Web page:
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Mobile Educators' Conference, Jump in Child Poverty


Alabama education professionals are attending this week’s MEGA Conference in Mobile.

Over 2000 individuals preregistered for the event including teachers, administrators, and school nurses. The conference provides professional learning opportunities to help educators enhance their job skills. It's also a chance to build skills to work with students in the classroom. The conference runs until Friday at noon.

Dr. Linda Felton Smith is the director of Office of Learning Support for the Alabama Department of Education. She says they had over 600 people providing presentations....

“All of the people attending the conference will be energized, enthused and ready to greet and work with their students when they return for the ’15-’16 school year.”

Smith says the conference will help attendees be more than prepared to help students when they return to school.

A new study says almost three hundred thousand children in Alabama are living in poverty. APR’s MacKenzie Bates explains.

A report recently announced by VOICES for Alabama's Children and published by the Annie E. Casey Foundation says the number of children living in poverty jumped up five percent since 2008. According to the 2015 Kids Count national data book, the increase means 27 percent of kids in the Yellowhammer State live in poverty. The national rate is 22 percent.

The annual Kids Count data book looks at the well-being of children across the nation. This year's book concentrates on children's economic safety, education, family, health and community.

According to the Department of Health and Human Services guidelines, the poverty level for a family of four was $23,850 in 2014.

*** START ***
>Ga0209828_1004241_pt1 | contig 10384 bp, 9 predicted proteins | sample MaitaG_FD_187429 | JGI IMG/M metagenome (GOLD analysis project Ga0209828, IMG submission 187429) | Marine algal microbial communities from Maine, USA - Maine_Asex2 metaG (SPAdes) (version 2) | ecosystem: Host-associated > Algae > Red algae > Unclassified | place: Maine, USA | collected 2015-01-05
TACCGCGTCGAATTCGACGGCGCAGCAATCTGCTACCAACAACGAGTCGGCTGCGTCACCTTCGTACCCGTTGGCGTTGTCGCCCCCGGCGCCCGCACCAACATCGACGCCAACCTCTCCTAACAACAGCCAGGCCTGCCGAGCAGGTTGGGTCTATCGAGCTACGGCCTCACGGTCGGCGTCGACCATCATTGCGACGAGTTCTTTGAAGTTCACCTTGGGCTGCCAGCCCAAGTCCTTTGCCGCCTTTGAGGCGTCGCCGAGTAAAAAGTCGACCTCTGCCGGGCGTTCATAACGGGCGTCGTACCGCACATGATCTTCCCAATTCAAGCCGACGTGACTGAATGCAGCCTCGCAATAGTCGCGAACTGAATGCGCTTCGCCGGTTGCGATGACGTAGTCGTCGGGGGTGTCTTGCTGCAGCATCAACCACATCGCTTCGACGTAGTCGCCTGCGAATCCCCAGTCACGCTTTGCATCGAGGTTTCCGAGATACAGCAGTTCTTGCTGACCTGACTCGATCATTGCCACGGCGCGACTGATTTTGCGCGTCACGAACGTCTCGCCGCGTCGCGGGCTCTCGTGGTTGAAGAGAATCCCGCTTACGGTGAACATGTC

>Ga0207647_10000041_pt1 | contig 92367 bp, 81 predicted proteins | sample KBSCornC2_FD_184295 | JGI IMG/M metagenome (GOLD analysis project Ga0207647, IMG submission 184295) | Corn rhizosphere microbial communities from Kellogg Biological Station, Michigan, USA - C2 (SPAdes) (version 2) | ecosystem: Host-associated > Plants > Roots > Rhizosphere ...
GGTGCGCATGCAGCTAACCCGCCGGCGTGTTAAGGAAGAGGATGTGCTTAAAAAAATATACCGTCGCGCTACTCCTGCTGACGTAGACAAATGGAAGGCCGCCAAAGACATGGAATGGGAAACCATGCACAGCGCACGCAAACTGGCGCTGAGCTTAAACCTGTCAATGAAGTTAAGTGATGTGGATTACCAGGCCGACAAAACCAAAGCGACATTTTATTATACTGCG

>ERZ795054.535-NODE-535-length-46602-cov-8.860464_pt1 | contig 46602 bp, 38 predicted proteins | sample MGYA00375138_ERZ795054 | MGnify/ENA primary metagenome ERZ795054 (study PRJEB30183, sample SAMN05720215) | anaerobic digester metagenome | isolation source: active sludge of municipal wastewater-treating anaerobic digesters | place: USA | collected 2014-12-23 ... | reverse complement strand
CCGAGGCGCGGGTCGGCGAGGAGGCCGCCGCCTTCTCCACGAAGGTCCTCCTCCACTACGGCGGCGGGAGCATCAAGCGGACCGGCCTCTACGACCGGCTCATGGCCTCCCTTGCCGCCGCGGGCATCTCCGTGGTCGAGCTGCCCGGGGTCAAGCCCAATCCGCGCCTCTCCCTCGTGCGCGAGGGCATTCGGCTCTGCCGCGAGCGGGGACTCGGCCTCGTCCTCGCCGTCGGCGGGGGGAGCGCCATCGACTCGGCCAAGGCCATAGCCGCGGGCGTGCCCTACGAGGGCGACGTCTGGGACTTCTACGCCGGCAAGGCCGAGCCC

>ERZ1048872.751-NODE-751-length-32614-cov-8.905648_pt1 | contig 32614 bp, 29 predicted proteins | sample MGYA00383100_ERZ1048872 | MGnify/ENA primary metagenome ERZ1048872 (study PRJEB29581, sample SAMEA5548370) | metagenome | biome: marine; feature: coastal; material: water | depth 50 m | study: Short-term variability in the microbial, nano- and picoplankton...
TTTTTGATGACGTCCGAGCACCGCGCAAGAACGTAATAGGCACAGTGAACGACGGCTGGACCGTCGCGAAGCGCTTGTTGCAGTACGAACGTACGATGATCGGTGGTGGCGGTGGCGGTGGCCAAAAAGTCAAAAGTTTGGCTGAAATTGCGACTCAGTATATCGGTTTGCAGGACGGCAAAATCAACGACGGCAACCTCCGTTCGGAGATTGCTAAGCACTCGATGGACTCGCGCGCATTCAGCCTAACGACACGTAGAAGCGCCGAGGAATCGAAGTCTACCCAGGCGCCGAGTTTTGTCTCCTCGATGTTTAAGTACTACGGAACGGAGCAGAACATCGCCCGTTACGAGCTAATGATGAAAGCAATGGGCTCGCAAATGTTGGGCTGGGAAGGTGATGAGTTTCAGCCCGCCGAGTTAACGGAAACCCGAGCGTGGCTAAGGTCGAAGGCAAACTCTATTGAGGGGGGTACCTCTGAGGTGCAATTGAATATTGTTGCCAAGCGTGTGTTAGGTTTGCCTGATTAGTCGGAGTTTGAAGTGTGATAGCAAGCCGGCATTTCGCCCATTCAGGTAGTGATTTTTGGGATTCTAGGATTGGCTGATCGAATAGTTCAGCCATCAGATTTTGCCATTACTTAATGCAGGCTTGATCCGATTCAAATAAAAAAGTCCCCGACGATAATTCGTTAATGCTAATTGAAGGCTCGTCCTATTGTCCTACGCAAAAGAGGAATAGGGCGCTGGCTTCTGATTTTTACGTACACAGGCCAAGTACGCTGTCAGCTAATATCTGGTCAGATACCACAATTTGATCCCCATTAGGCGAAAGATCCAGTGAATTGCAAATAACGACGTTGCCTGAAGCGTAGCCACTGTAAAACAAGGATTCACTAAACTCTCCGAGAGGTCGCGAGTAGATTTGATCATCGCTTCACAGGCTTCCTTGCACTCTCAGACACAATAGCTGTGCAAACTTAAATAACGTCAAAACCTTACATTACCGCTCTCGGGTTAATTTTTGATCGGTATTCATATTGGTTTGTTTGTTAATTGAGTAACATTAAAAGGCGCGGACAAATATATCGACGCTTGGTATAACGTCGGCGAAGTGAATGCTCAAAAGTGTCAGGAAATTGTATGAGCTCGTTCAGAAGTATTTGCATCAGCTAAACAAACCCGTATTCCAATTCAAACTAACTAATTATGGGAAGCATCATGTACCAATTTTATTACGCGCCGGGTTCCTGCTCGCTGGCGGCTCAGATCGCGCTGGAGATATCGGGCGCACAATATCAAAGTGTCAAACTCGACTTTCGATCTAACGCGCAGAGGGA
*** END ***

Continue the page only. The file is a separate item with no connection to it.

Officials with the city of Montgomery will discuss the design of the city's seal and the city's flag, both of which either allude to or mention the Confederacy.

Yesterday, the City Council approved a resolution authorizing the establishment of a committee to hear from residents about the issue.

The Montgomery city seal features the words "Cradle of the Confederacy" in a six-pointed star in the center, referring to the city having been the Confederacy's first capital. "Birthplace of the Civil Rights Movement" is emblazoned within a ring around the center. Mayor Todd Strange says the conflict might be alleviated if the placements of the two phrases were flipped.

As for the flag, the 11 stars across the middle of Montgomery’s city flag represent the 11 states of the Confederacy.

Confederate symbols have been reexamined and many have been removed nationwide after the shooting deaths of nine black churchgoers in Charleston, South Carolina last month.

A judge has scheduled a hearing for next month on the future of the currently shuttered VictoryLand casino in Macon County.

Circuit Judge William Shashy issued an order Monday saying he'll consider the owner's bid to reopen VictoryLand on Aug. 4.

Shashy ruled last month that the state wrongly seized more than 1,600 gambling machines and more than $260,000 in cash from VictoryLand during a raid in 2013. Owner Milton McGregor is in in court trying to get everything returned.

But state attorney general Luther Strange’s office says Shashy's decision was wrong, and it's trying to block the release of the machines and cash.

An attorney for VictoryLand says getting the gambling devices returned will be crucial toward reopening the casino, provided they still work.

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